Opened 4 years ago

Closed 4 years ago

#24248 closed Bug (worksforme)

django.db.utils.OperationalError: no such table: creating models from running manage.py inspectdb

Reported by: Richard Bruskiewich Owned by: nobody
Component: Documentation Version: 1.7
Severity: Normal Keywords:
Cc: Triage Stage: Unreviewed
Has patch: no Needs documentation: no
Needs tests: no Patch needs improvement: no
Easy pickings: no UI/UX: no

Description

Software Context: Django release 1.7

Issue: the interplay between the reverse engineering wrapping of legacy databases into Django models, further (1.7 South-style) migrations of those databases, and the regular expectations of (database) unit test development

The recommended general protocol for this is at https://docs.djangoproject.com/en/1.7/howto/legacy-databases/

Duly noted there is that the class Meta 'manage' attribute of generated models defaults to 'False'

What is not mentioned is that when one then runs 'manage.py makemigration ' on the models which have the manage flag set to 'False', that the necessary database 'CREATE' commands are NOT issued.

In hindsight, one realizes that the function of the manage flag set to 'False' is such to prevent Django from ever (re)creating the database table behind a model. The assumption here is that "if you already have a database, why recreate the tables?"

Fine...

The catch is that if you attempt to write unit tests against your database...

Django 1.7 dutifully attempts to (re-)create a test database in such a context. But, surprise! Since the necessary tables are not CREATEd in the test database, the unit test code to save model objects thus fails.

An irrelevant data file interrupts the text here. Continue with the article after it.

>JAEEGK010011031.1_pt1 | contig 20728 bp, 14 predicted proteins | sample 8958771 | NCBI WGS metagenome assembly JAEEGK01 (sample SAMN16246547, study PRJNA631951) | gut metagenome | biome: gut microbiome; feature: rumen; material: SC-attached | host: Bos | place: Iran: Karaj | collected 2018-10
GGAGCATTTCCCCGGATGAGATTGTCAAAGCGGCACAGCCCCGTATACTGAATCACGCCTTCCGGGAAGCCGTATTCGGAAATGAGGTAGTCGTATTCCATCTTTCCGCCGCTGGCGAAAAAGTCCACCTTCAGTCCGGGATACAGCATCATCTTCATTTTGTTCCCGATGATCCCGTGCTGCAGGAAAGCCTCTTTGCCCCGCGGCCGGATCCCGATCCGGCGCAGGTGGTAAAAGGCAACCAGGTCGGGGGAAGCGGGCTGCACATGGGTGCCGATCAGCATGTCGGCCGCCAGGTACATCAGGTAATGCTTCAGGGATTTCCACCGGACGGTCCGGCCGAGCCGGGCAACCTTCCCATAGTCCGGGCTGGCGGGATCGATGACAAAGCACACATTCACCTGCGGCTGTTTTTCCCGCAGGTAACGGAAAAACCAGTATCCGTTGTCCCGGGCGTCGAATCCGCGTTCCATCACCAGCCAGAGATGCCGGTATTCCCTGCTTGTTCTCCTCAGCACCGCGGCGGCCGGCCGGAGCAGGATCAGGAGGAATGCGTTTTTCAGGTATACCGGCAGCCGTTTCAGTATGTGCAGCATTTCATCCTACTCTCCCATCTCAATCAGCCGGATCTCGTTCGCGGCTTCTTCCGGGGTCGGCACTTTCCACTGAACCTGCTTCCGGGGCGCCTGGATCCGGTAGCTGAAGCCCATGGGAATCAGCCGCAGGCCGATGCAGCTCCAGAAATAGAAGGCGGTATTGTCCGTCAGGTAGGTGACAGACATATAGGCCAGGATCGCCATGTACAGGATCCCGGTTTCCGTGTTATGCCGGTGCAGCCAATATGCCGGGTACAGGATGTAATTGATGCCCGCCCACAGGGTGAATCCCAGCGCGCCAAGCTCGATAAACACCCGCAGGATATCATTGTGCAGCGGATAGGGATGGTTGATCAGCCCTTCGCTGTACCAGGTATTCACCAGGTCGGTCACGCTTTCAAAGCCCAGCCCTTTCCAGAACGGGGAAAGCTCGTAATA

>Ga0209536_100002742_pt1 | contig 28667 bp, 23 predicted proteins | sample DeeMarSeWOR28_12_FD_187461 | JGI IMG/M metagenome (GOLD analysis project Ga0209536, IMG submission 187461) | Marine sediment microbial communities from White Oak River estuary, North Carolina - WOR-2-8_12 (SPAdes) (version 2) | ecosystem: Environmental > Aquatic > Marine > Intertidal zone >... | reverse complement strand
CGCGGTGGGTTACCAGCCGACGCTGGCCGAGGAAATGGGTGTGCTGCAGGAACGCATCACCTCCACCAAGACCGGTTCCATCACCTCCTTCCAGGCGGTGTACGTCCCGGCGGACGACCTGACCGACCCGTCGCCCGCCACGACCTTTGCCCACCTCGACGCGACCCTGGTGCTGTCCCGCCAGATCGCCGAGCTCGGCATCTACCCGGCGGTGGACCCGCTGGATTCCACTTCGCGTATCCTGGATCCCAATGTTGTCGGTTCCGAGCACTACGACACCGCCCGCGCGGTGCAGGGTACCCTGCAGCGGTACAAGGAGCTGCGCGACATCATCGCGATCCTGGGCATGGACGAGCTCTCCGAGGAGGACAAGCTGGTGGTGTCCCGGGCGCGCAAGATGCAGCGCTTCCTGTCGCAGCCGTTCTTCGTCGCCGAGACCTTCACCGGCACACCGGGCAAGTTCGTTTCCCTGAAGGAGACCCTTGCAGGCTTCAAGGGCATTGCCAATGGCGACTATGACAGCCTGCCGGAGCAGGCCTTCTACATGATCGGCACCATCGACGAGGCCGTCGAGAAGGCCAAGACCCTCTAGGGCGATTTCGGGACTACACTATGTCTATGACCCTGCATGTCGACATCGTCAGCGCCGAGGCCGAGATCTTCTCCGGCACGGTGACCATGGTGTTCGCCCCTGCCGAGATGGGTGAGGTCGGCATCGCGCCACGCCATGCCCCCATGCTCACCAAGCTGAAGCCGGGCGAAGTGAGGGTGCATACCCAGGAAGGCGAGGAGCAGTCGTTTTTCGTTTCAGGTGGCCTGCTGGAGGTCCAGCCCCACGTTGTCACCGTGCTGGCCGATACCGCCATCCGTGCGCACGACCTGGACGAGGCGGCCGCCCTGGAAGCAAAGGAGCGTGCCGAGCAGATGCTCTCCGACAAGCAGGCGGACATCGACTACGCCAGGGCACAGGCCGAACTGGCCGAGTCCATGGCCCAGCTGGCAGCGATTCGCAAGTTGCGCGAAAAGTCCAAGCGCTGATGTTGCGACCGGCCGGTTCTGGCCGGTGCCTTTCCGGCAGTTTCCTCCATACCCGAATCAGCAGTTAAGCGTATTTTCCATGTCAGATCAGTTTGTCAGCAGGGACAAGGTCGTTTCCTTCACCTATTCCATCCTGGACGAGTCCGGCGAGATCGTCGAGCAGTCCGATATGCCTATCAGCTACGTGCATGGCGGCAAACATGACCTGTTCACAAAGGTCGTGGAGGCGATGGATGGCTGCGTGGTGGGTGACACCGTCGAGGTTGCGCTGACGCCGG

Solution:

Set the Meta.manage flag to 'True'. HOWEVER, it is generally recommended that you set the manage flag for all your models to 'True' before running the first makemigration operation, to avoid complications.

You can use the manage.py sqlmigrate command to see what happens if you do set this flag to 'True' after the first migration.

Interestingly, you always need to run makemigration twice to see the full effect of the change:

1) the first makemigration run reports that the change in the model's meta option, and

2) the second makemigration issues the creation command and may complain about the lack of default value settings for the 'not null' foreign keys in your model (you need to specify some).

The best idea seems to be to set all your model flags to 'False' before the first migration.

Caveat:

There are likely good reasons for having the Meta.manage flag of an existing database set to 'False', such as to prevent inadvertent modification (or even loss) of the tables of a legacy database. Such considerations may dictate some caution in this task (i.e. make sure you have a good backup copy of the legacy database somewhere in case something goes wrong...).

The above issues probably merits deeper consideration by the Django developers' community to forge out clearer 'best practices' for the task, against the need to enable proper database migrations and unit testing...). For example, perhaps some way of getting the migration process to issue a "CREATE ... IF NOT EXISTS" command in legacy contexts may be helpful, rather than just the simple "CREATE " which the current Django migration appears to produce, might be helpful.

Change History (2)

comment:1 Changed 4 years ago by Markus Holtermann

Component: MigrationsDocumentation

From what I understand, this isn't a particular problem of migrations but a lack in documentation. If you feel strongly about the issue I'd suggest to post to the django-developers mailing list.

comment:2 Changed 4 years ago by Tim Graham

Resolution: worksforme
Status: newclosed

The requirement to create database tables during test setup for unmanaged models is already documented: "For tests involving models with managed=False, it’s up to you to ensure the correct tables are created as part of the test setup."

Please open a thread on the DevelopersMailingList as Markus suggested if you wish to revisit this design decision.

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